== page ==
One day I was standing in a long line at the post office, watching the electronic number display slowly climb toward No. 78 – my turn. There was only one station open. Some folks around me were fussing about how ridiculous it was that there weren’t more clerks on duty and how it shouldn’t take 30 minutes to mail one package.
I jokingly said, “Well, at least we get to enjoy each other’s company. So how about those Cardinals (our local baseball team)?” The people who were fussing laughed and said, “Yes, you’re right, we should probably try to be patient.” The atmosphere lightened, and the people standing close by began talking about how well our team was doing.
Finally getting up to the counter, I saw a little sign that read “BE PATIENCE – NEW CLERK IN TRAINING.” It made me laugh. The head clerk had probably meant to write “BE PATIENT.” But I appreciated the mistake. There’s a subtle difference in thinking of ourselves as people who are trying to express the adjectival form of the word, and actually being patience itself. In a way it strengthens our ability to fulfill the request.
If we are just human beings stuck in circumstances that try our patience, and then we try hard to be more patient, we may hit the limits of our capacity to maintain composure. A mother can feel frustrated by the endless demands of her children. A commuter in traffic can feel flustered by being late for a business meeting. A traveler at an airport can feel overwhelmed by a canceled flight.
But there is a different way of looking at ourselves. The Apostle Paul wrote, “The fruit of the Spirit is love, joy, peace, longsuffering, gentleness, goodness, faith, meekness, temperance: against such there is no law” (Gal. 5:22, 23). We could reason that we are all “the fruit of the Spirit,” because we are the children of God. So we actually could see ourselves as love, joy, peace, longsuffering, and so forth.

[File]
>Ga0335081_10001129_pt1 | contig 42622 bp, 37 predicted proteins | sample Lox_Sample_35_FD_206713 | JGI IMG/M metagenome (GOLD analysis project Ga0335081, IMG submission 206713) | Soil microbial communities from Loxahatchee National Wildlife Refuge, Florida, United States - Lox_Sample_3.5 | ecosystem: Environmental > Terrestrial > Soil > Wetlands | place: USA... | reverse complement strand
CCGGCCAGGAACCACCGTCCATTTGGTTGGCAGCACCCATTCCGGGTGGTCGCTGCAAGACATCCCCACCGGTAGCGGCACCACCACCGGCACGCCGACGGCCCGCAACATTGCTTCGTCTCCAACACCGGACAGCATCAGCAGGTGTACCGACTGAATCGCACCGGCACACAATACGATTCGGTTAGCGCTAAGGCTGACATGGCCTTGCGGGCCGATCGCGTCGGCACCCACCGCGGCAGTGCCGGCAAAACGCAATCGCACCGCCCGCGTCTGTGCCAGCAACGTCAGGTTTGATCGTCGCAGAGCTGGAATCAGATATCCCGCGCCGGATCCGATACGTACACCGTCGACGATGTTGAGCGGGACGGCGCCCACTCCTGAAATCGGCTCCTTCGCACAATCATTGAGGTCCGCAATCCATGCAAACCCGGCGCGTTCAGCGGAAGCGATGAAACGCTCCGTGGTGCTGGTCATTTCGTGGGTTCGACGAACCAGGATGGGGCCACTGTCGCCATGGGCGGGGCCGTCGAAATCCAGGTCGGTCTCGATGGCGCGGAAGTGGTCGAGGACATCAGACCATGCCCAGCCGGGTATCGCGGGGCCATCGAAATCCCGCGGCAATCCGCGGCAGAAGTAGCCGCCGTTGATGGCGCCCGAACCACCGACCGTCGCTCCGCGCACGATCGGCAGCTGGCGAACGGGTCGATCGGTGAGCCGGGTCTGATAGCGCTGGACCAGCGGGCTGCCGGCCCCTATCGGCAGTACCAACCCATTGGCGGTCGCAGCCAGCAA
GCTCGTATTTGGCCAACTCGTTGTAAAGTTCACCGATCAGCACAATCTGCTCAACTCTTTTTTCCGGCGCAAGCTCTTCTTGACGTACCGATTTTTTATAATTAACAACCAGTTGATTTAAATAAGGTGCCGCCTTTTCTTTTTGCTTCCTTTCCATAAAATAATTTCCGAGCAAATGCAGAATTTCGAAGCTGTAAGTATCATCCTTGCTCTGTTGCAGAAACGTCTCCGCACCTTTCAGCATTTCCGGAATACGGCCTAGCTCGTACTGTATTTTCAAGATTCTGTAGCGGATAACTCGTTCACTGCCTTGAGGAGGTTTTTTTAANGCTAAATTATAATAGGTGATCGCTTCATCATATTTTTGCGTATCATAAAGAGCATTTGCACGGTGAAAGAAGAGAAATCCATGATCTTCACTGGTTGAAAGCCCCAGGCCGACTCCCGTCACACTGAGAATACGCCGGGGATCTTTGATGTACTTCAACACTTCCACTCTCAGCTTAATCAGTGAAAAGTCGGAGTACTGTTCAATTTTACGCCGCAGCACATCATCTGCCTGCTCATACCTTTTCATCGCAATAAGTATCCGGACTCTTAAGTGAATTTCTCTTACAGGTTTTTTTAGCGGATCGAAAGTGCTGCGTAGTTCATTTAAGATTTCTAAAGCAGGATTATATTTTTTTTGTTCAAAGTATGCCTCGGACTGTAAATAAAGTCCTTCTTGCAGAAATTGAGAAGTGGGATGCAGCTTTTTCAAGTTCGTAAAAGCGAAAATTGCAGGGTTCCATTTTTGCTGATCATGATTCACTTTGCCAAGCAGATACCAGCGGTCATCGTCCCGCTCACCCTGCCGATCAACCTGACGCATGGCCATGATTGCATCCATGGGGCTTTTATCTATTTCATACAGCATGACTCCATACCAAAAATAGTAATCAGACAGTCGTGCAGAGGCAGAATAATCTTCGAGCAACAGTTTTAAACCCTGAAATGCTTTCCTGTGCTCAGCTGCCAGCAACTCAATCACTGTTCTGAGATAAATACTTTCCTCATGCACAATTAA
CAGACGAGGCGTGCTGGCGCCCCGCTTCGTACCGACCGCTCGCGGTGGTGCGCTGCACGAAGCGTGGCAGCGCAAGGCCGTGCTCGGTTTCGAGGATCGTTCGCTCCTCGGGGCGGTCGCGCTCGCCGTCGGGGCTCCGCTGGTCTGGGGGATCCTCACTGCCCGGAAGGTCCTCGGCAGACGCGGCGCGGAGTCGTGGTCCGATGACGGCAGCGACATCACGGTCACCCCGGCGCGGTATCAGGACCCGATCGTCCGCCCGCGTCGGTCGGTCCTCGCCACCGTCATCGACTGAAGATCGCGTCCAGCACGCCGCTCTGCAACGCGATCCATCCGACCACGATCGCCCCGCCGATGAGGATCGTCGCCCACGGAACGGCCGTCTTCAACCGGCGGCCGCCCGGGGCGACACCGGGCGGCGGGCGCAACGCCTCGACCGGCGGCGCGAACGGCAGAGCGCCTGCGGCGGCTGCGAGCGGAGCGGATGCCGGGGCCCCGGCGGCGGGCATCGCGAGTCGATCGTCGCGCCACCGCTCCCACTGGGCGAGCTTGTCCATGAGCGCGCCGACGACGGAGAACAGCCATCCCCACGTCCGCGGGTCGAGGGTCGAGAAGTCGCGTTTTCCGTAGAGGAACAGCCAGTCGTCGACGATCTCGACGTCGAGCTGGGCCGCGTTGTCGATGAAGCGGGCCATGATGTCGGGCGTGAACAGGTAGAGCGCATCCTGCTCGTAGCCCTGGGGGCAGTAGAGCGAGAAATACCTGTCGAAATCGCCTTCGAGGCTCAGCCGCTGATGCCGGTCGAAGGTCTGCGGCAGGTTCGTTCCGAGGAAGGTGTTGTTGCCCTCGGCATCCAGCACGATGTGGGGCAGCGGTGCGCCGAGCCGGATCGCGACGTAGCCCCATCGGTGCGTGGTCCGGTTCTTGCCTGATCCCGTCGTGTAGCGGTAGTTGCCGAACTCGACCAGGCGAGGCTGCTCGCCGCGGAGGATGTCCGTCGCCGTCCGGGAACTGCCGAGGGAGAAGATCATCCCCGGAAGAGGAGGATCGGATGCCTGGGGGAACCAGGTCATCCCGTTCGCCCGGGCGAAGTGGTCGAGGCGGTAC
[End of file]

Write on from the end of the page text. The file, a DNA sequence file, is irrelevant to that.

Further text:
Mary Baker Eddy, who discovered Christian Science, confirmed this way of identifying ourselves when she described “man,” representing both men and women, as “... the compound idea of God, including all right ideas; ... that which has not a single quality underived from Deity” (“Science and Health with Key to the Scriptures,” p. 475). In other words, we are not a bunch of mortal beings trying to express spiritual qualities and falling short, but are made up of God’s “right ideas,” and so cannot fail to express who we inherently are.
Since that day at the post office, I’ve been finding a powerful healing strength in identifying myself and others more consistently as “the compound idea of God,” especially in regard to patience.
For instance, recently I was notified that a flight I was taking in 24 hours was canceled because of “possible” weather conditions in the city through which the flight connected. It seemed odd to cancel so far in advance for possible bad weather, and I wondered if the airline was being fully honest. I didn’t have time to be put on hold while I waited to get on another flight, if there was one. I felt anger and righteous indignation building up within me. I had carefully selected this flight so that I could get a ride from the airport and be part of a dinner gathering in support of a friend’s spiritual needs.
Suddenly, while I was on hold, it dawned on me that goodness is not so much about going somewhere at a certain time to meet someone’s spiritual needs, but is about being goodness at every moment, to every situation that comes up. And I knew that acknowledging myself to be these attributes of God would enable me to be wherever I needed to be. I would be there at the perfect time and in the perfect way. The impatience and frustration I was feeling melted away.
In moments I had rescheduled the flight. In many ways, the new timing was much better than what I’d planned. But the point was that the phone call, the flight, and all the details relating to the trip took on the qualities of patience and peace that I was acknowledging myself to be. It was a successful trip all around.
So, no matter what red tape, complications, burdens, time constraints, or fatigue we might be facing, our ability to be patient doesn’t depend on circumstances. It is built into our being as the very expression of God, and so is contingent upon God alone. We can feel it in an airport, in a traffic jam, or while we’re cleaning up peanut butter and jelly. Because God is expressed in us, we can always be patient.